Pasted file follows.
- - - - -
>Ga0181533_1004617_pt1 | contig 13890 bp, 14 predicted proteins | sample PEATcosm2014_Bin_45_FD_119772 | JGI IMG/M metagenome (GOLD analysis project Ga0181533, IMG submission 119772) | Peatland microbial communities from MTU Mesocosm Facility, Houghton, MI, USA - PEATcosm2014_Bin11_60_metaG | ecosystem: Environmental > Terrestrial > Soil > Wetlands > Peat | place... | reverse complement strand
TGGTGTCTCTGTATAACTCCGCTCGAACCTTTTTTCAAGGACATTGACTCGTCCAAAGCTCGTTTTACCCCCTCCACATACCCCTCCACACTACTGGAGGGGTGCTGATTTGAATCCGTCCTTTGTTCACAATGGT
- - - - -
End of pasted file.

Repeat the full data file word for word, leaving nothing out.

>Ga0181533_1004617_pt1 | contig 13890 bp, 14 predicted proteins | sample PEATcosm2014_Bin_45_FD_119772 | JGI IMG/M metagenome (GOLD analysis project Ga0181533, IMG submission 119772) | Peatland microbial communities from MTU Mesocosm Facility, Houghton, MI, USA - PEATcosm2014_Bin11_60_metaG | ecosystem: Environmental > Terrestrial > Soil > Wetlands > Peat | place... | reverse complement strand
TGGTGTCTCTGTATAACTCCGCTCGAACCTTTTTTCAAGGACATTGACTCGTCCAAAGCTCGTTTTACCCCCTCCACATACCCCTCCACACTACTGGAGGGGTGCTGATTTGAATCCGTCCTTTGTTCACAATGGT